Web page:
We do want users to be able to use the same database from multiple threads. Rust's thread-safety is a diamond-in-the-rough for those new to the language. It demands a lot of thinking when designing the program (and grappling with weird errors sometimes), but when everything is shaken out, it makes sense and you get strong guarantees that there aren't data races waiting to happen.
We are going to skimp on per-key locking for now and lock the entire database for any operation. Inefficient, but simple. We will also only use a read-write lock unlike the read-update-exclusive lock used in the paper, simply because it already exists in the standard library.
When I started hacking on this, I wondered why locks and mutexes needed to be wrapped in Arc when they were supposed to be thread-safe on their own. It is because the lock itself is separate from the data it guards. Locks and mutexes provide safe internal mutability on the data they guard. They do so by leveraging the Rust ownership rules so that only one thread can ever acquire the contents for mutation. But the lock instance itself is also shared between threads. The rust compiler requires all objects to only be owned by one other object. The language provides various escape hatches that internally dip into unsafe code. The intention is that those hatches are vetted for safety while requiring higher level code to conform to strict requirements. For an object (in this case, the lock) to safely be 'owned' by multiple threads, it is wrapped in an atomic ref-counting pointer that will ensure that the lock itself is only deleted once, when all threads have released it. These are the sort of mistakes easy to make in other systems languages that Rust catches at compile time.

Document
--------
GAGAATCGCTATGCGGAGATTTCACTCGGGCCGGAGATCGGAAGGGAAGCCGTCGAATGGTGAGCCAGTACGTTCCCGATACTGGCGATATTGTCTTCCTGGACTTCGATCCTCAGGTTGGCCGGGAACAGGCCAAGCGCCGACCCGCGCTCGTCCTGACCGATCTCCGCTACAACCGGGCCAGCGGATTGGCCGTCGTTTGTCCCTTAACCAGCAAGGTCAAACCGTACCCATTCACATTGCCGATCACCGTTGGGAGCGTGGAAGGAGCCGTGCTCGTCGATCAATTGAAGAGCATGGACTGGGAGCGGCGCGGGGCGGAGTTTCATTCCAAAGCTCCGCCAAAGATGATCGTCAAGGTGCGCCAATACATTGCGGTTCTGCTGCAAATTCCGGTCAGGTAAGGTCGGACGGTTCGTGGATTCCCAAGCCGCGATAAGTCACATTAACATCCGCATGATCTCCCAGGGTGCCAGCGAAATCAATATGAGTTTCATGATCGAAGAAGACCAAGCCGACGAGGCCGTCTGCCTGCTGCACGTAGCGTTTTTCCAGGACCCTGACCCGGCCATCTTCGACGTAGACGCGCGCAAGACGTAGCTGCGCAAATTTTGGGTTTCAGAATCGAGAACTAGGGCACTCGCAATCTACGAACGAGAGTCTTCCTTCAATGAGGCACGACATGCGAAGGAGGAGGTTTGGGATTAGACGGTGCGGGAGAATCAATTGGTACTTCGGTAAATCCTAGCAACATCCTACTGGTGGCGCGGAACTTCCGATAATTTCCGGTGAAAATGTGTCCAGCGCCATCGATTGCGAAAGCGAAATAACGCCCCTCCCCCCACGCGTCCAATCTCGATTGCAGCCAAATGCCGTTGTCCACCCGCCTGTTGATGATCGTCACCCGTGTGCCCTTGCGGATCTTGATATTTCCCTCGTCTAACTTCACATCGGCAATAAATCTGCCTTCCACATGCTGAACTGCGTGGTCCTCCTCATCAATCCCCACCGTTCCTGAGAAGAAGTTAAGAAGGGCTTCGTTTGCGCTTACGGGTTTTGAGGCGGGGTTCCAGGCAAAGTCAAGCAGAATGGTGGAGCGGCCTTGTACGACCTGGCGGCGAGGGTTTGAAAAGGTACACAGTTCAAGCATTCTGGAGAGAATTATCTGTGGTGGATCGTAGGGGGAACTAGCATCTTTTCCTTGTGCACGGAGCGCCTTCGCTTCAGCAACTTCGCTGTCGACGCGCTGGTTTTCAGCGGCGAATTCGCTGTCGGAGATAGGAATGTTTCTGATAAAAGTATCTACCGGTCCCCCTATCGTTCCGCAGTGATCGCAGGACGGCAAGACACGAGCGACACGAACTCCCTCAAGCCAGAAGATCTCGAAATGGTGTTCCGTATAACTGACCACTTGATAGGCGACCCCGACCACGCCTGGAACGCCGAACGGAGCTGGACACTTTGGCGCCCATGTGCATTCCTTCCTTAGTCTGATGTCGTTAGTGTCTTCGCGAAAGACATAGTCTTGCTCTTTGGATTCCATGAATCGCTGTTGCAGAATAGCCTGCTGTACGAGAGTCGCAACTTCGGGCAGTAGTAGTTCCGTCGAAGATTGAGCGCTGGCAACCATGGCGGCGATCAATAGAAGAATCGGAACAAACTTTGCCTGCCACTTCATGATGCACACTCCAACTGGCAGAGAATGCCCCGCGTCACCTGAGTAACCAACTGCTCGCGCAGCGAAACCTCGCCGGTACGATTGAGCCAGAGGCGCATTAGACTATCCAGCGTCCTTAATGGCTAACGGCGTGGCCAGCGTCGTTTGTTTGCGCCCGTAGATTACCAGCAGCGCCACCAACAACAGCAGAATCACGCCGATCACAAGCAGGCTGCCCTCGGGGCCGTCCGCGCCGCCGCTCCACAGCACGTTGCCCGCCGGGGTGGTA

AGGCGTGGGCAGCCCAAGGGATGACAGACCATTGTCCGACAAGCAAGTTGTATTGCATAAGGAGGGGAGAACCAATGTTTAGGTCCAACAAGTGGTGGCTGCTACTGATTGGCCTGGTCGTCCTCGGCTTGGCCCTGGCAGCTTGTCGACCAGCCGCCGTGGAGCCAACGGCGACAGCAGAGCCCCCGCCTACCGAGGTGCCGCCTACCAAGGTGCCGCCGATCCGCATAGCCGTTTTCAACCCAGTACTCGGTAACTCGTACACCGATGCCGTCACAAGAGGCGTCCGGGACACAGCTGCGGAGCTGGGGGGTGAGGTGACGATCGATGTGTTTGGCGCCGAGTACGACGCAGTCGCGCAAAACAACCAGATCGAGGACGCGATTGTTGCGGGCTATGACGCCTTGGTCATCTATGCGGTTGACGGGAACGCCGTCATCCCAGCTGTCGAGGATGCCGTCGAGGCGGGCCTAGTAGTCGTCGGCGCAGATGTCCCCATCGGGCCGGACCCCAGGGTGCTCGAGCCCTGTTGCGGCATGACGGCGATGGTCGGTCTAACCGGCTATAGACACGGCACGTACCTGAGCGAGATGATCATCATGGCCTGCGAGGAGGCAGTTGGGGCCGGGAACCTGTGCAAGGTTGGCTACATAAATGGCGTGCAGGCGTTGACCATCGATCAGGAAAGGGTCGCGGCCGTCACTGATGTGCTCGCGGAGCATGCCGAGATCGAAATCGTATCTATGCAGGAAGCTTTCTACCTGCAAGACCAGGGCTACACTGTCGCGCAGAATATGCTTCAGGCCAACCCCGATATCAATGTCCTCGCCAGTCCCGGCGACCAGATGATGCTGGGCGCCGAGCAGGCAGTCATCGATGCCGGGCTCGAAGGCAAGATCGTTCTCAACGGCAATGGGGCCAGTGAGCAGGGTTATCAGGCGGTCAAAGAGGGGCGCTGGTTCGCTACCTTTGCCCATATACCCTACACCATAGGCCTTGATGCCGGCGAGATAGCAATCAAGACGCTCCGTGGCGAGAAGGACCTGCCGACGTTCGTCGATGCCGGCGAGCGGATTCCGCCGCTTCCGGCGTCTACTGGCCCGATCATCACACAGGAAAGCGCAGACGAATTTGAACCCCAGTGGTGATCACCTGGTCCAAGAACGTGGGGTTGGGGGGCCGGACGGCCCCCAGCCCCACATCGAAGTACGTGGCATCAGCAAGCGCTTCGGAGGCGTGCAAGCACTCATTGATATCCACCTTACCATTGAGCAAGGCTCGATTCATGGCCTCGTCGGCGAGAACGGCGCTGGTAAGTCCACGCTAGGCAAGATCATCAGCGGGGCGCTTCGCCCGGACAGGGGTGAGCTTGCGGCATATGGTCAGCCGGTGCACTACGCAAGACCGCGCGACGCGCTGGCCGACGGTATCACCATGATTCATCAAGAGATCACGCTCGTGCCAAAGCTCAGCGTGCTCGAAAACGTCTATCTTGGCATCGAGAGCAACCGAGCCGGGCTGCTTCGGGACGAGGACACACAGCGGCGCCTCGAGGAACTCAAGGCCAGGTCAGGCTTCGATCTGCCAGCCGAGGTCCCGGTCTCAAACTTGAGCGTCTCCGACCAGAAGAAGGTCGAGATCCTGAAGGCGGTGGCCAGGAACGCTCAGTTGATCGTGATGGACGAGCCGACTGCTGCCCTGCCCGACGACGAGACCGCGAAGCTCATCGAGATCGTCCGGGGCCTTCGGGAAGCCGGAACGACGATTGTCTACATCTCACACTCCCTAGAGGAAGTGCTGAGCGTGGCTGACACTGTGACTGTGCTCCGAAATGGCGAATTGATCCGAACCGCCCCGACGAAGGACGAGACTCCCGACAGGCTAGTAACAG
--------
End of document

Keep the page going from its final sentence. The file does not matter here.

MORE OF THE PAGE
We also make sure that SimpleDB can be used on multiple threads:

unsafe impl Sync for SimpleDB {}
unsafe impl Send for SimpleDB {}

There is actually no need to make this explicit. The compiler can infer that all the members of SimpleDB are themselves thread-safe, so SimpleDB is too.
How Rust captures thread-safety via traits is fascinating, but too big to cover here in it's entirety. I recommend reading the concurrency chapter in the book.
We expose a static "constructor" open() that does some other things and then create()s and returns an empty database.

let db = SimpleDB {
// ...,
records: Arc::new(RwLock::new(SimpleCollection::new()))